On a bright, warm Spring morning under a cloudless blue sky with the scent of blossom in the air this bench will be a delightful place to sit and take in the view across the valley. Not today. Today the temperature is sub-zero and the seat is covered in snow. Far better to be well wrapped up and to keep moving in order to stay warm than to sit, get a damp backside and freeze.
What matters is the imagination to see this scene as it can and will be when Springtime comes. And the patience to wait and return when the time is right. Perhaps it is along such lines as these that biblical wisdom asserts “for everything there is a season, and a time for every matter under heaven.” The key is to know whether the time has past or is yet to come. Are we looking at faded glory or incipient birth? How likely is delight, how inevitable dereliction? Jesus tells a story which plays with this conundrum:
A man had a fig tree planted in his vineyard; and he came looking for fruit on it and found none. So he said to the gardener, ‘See here! For three years I have come looking for fruit on this fig tree, and still I find none. Cut it down! Why should it be wasting the soil?’ He replied, ‘Sir, let it alone for one more year, until I dig around it and put manure on it. If it bears fruit next year, well and good; but if not, you can cut it down (Luke 13:6-9)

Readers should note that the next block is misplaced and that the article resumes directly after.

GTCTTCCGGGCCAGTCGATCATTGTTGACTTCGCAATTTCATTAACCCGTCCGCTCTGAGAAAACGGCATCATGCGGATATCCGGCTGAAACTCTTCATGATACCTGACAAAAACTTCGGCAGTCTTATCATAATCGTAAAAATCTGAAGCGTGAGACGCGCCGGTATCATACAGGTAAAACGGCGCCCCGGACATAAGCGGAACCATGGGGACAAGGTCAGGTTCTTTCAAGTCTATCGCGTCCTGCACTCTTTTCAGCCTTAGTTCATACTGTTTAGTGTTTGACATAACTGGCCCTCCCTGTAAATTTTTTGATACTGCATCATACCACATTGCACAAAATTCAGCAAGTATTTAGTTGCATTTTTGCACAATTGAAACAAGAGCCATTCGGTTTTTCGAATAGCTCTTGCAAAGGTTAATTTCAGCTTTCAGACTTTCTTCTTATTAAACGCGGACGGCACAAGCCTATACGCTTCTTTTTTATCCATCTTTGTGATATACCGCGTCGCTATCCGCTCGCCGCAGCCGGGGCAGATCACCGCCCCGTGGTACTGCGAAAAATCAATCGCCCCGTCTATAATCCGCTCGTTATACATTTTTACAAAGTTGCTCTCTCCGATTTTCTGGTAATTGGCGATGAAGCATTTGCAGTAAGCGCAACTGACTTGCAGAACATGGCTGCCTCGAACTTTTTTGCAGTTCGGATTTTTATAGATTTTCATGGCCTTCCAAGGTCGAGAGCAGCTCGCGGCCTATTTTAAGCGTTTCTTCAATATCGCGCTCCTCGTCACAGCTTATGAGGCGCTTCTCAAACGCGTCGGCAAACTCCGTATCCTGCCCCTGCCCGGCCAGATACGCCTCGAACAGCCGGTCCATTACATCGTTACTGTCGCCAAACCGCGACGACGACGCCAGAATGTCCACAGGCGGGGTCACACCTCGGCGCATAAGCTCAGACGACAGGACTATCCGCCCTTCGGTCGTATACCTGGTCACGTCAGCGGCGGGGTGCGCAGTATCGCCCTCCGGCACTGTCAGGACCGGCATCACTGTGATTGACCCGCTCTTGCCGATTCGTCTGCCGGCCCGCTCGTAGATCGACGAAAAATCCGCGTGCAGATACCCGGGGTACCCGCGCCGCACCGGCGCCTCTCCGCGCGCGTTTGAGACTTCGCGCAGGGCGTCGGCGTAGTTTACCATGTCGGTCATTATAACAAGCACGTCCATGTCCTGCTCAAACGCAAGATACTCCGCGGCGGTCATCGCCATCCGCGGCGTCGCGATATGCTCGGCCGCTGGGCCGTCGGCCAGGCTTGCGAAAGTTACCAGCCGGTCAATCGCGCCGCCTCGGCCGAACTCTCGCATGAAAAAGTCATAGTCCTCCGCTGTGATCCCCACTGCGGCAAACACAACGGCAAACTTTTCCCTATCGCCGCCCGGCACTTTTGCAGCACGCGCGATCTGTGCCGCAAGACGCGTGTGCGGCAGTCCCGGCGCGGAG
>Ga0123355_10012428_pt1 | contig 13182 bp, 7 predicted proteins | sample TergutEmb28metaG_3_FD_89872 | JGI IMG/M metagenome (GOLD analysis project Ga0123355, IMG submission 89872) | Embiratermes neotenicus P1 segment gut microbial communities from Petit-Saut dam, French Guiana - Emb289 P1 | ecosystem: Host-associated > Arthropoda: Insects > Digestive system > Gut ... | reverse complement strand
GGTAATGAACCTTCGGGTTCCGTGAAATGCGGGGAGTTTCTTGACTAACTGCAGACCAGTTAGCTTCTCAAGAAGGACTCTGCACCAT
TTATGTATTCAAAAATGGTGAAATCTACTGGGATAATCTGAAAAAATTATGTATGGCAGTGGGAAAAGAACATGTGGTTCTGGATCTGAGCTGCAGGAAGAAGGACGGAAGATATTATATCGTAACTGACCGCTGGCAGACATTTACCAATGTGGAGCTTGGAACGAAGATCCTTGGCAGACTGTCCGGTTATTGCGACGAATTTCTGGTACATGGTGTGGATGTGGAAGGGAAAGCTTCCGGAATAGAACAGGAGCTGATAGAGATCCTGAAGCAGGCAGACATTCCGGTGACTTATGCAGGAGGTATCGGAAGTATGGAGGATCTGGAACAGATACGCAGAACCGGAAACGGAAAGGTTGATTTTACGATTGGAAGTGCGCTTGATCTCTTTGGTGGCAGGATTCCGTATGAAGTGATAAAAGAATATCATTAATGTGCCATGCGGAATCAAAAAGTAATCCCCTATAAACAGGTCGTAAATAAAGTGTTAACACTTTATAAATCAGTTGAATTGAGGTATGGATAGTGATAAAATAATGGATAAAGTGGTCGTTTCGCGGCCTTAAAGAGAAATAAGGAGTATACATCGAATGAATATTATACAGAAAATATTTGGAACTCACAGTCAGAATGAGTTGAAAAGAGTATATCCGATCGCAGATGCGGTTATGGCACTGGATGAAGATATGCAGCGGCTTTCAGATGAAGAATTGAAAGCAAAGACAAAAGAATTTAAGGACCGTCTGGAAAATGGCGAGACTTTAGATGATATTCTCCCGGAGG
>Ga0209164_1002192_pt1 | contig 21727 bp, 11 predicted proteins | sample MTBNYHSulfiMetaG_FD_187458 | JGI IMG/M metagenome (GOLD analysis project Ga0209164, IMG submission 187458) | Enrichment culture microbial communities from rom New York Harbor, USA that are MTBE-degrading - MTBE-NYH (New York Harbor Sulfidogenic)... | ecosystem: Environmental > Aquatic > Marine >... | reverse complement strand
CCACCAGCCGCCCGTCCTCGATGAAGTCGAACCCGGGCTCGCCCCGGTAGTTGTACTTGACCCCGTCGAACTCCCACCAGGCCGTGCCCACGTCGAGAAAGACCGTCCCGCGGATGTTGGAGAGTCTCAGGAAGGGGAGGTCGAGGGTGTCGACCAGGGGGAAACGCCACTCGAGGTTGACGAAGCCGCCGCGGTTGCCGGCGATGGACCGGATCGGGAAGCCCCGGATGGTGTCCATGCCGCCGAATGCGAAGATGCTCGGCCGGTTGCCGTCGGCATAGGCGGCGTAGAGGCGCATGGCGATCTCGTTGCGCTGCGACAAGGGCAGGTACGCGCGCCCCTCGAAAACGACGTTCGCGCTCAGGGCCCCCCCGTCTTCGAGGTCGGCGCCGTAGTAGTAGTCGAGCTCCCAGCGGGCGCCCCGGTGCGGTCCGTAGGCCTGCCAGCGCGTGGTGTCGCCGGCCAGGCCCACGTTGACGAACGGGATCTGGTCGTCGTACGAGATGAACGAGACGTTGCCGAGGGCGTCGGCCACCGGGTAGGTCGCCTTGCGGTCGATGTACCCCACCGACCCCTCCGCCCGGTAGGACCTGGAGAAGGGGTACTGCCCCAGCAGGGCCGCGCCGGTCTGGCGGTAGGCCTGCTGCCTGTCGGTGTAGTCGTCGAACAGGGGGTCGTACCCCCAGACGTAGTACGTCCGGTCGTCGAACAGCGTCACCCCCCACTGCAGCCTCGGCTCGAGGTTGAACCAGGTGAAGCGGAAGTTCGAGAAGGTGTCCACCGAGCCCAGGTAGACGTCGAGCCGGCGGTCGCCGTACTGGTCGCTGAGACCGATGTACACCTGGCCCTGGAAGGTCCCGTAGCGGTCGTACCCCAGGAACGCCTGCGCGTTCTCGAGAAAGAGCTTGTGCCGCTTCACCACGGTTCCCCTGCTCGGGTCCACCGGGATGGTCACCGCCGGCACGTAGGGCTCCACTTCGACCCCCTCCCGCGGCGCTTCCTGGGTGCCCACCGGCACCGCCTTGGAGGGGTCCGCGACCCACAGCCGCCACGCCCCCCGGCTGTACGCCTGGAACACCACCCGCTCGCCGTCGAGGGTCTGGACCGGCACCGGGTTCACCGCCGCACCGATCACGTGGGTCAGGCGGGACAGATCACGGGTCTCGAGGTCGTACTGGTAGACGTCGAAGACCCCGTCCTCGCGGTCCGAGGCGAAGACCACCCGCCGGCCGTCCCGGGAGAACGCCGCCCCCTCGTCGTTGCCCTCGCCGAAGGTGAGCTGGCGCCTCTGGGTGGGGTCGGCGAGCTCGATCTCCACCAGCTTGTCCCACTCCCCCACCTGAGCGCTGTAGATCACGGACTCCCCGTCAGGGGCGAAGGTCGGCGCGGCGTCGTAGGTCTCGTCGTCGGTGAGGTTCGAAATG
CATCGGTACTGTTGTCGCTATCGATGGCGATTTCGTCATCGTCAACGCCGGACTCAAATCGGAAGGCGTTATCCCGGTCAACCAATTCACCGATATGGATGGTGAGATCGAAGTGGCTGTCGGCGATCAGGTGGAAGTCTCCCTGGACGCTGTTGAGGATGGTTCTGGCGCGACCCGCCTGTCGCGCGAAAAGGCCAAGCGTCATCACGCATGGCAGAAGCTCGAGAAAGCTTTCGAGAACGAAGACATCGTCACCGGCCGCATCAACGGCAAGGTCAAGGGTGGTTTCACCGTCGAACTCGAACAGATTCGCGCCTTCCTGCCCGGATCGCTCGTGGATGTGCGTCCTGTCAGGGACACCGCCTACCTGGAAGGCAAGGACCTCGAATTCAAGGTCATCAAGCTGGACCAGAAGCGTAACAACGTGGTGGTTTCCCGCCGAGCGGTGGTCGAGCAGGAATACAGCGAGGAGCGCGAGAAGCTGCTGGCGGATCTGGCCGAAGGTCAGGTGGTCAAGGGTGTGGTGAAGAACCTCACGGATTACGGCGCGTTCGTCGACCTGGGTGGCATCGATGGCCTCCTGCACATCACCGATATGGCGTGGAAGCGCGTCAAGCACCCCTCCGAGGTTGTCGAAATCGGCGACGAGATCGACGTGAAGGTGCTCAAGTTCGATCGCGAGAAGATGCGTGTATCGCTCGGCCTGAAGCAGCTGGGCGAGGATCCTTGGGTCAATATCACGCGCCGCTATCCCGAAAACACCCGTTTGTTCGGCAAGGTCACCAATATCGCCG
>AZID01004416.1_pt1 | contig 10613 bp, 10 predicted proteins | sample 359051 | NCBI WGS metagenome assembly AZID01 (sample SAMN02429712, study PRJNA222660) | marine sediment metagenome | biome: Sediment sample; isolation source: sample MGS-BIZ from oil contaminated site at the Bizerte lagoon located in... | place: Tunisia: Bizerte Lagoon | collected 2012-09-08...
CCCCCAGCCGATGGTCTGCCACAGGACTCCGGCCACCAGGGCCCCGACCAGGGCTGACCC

The derelict Clarence Flour Mill on the banks of the River Hull is likely to be demolished and reduced to rubble. Its days of being fruitful are long gone and it seems that it has no future. Once it was a world beating production facility and was at the heart of the business empire built up by Joseph Rank. Badly damaged by the Luftwaffe during a raid on Hull it was rebuilt after the war. Traces of its Victorian heritage are still evident in the photographs, which convey a strong sense of both history and decay. In its heyday it was bustling with life and filled with noise. Today all is quiet and still in its gloomy interior. Now it is merely “wasting the soil” as the parable puts it.
Wisdom is much needed when it comes to knowing the right point at which to stop trying to turn a situation around and accept that the end has been reached. No wonder Jesus told a parable rather than dictating a rule. Such decisions are seldom easy as everything has its seasons and its cycles and its vested interests. Add in to the mix the fact that Christians are called to be brimming with hopeful imagination, and delight or dereliction can be a tough call to make.
And today’s church needs all the wisdom it can muster as we work out for ourselves the implications of Jesus’ deceptively simple little story. A bench in the warm sunshine of a delightful Spring day, or a dingy, derelict ruin that is a waste of space; which is it to be?